At any time that you have a couple of hours to spare while you are in Rome, you really should make a reservation to visit the Galleria Borghese which has a wonderful collection of antiquities, paintings and sculptures. Visits are limited to two hours. The Villa Borghese, which houses the gallery, was built between 1609 and 1618 by Flaminio Ponzio and Giovanni Vasanzio, from designs drawn up by Cardinal Scipione Borghese. The cardinal was the nephew of Pope Paul V and as such benefited from the official post of Cardinal Nephew, which gave him great wealth and the right to “confiscate” various artworks in the name of the Church. Most of these confiscated items ended up in his private collection. Despite the cardinal’s somewhat unorthodox approach to building his collection, he was a great lover of art and antiquities. He was the patron of Caravaggio, around whom his collection started.

Today the gallery is composed of 20 rooms on two floors and you can admire Titan’s “Sacred and Profane Love” and two magnificent paintings of the “Disposition”, one by Rubens, the other by Raphael, among other great works. The ground floor is mostly given over to antiquities and there is a superb 3rd century mosaic of gladiators, Canova’s “Venus Victrix” and a wonderful trompe-l’oeil fresco on the ceiling. You will also see several sculptures by Bernini, another favorite of the cardinal, including “Apollo and Daphne”, “David” and the truly breath-taking “Rape of Proserpina”. This incredible marble sculpture is really life-like – you can see Pluto’s fingers sinking into the flesh of Proserpina’s thigh, and one side of his face is distorted as her hand tries to push him away.

Why You Should Visit:
Probably one of the best museums not only in Italy but the world.
Its manageable size means that you're able to see and admire most everything within the allotted 2-hour slot.
The park also has a lot to offer: bike riding, a zoo, walking paths, bike carts for families, etc.

You must absolutely pre-book online or by phone; this is the only way to gain entrance.
Ensure you arrive early to pick up tickets and check bags / rent an audio guide.

Opening Hours:
Tue-Sun: 9am-7pm
Sight description based on wikipedia

9) Bioparco

Bioparco di Roma is a 17-hectare (42-acre) zoological garden located on part of the original Villa Borghese estate in Rome, Italy. There are 1114 animals of 222 species maintained. The zoological gardens were first designed in 1911 by Carl Hagenbeck, an animal trainer who had already opened a zoo in Hamburg Stellingen. The park was built in the style of that in Hamburg: ditches and pits instead of bars, and generous green spaces. The park was expanded in 1926, 1933 and 1935, but it fell into disrepair after the Second World War; the cages weren’t properly adapted for the animals and there was a hygiene problem. The zoo was renovated in 1970 and then again in 1983. A final and complete renovation was carried out in 1998 when it was changed into the Bio Park that you can visit today.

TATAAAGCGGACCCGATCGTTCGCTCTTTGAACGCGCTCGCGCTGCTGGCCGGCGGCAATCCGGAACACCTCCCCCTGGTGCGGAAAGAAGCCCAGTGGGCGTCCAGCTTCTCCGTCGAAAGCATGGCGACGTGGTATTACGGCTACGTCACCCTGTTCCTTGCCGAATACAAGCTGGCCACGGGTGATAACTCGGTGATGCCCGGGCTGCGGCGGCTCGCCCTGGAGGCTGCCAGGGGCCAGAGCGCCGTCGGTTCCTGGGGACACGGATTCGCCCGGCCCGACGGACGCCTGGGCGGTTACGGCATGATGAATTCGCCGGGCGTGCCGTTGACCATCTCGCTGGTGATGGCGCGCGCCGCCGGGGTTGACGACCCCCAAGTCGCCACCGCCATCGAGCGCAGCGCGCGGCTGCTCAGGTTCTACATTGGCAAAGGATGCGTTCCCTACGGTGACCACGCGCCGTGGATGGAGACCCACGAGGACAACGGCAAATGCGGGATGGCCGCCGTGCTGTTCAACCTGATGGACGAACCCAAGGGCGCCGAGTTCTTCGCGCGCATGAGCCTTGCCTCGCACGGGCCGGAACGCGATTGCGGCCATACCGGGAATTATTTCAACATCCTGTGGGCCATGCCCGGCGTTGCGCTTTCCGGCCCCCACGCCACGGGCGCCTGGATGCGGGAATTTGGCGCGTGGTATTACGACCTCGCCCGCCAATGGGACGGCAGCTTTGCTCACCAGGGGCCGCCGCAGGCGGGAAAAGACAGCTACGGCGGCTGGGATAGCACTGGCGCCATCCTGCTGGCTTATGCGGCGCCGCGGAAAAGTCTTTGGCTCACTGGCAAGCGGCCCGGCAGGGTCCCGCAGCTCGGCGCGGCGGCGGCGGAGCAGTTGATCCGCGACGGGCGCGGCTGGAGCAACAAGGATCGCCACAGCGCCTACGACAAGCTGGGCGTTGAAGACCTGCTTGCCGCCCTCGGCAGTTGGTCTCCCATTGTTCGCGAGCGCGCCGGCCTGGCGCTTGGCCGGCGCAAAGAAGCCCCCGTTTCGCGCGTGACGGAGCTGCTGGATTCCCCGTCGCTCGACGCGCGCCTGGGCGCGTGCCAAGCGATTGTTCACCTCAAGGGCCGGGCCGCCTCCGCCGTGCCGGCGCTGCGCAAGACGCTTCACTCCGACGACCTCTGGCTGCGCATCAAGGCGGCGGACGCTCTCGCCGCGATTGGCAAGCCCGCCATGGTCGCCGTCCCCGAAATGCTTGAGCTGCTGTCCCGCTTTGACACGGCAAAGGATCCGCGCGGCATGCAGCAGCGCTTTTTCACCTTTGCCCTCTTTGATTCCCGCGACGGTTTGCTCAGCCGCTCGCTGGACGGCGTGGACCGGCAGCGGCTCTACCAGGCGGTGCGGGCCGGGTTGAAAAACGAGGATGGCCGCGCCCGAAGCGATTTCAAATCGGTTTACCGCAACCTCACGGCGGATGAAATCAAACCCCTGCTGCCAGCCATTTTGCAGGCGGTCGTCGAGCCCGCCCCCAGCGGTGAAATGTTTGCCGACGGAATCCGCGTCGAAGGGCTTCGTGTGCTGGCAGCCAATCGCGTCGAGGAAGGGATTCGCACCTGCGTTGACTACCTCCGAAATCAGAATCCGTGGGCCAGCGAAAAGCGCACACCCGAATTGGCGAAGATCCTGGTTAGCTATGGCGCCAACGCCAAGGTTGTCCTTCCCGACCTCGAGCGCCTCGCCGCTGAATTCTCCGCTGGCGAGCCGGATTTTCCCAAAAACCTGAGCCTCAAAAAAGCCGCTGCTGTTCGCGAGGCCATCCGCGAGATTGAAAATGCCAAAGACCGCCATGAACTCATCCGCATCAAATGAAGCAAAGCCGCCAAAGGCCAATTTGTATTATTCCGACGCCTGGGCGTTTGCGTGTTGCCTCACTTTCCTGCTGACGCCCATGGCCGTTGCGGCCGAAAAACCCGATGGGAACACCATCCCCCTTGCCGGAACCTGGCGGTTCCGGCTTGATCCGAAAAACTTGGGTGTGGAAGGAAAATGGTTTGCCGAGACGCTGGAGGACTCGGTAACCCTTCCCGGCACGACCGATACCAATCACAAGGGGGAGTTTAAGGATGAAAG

It really is a great experience for both adults and children. The park’s 18 hectares have been adapted so that the animals are happy and so are the visitors. There is a petting zoo where you can enjoy close encounters of a furry kind; a playground with an open air theater near Lake Oasis where there is a large picnic area. Follow the educational paths to see lions, tigers and other wild animals. Don’t miss the Reptile House, which is full of creatures that began their lives as “pets” and were confiscated under the smuggling laws. The visit here starts with a short film on the theme of smuggling endangered species. You will find Kleinman tortoises, which are nearly extinct in the wild, and which were bred in the zoo in 2007. You will also come across – but not too close! – Mario, a splendid crocodile who, until his arrival in the zoo, had spent his life as a pet, kept in the bathtub! It makes you wonder where his former owners washed themselves!
Sight description based on wikipedia

Walking Tours in Rome, Italy

Create Your Own Walk in Rome

Create Your Own Walk in Rome

Creating your own self-guided walk in Rome is easy and fun. Choose the city attractions that you want to see and a walk route map will be created just for you. You can even set your hotel as the start point of the walk.
City Orientation Walk I

City Orientation Walk I

Legend has it that Rome was founded in 753 BC by twin brothers Romulus and Remus who were raised by a she-wolf. However, the pair argued about who had the support of the gods, and Romulus ended up killing Remus in a fight on what became Palatine Hill. Thus, Romulus named the city after himself and declared himself as king.

In a slightly less glorious account, Rome actually began as an Iron Age...  view more

Tour Duration: 3 hour(s)
Travel Distance: 4.6 km
Campo Marzio Shopping Walk

Campo Marzio Shopping Walk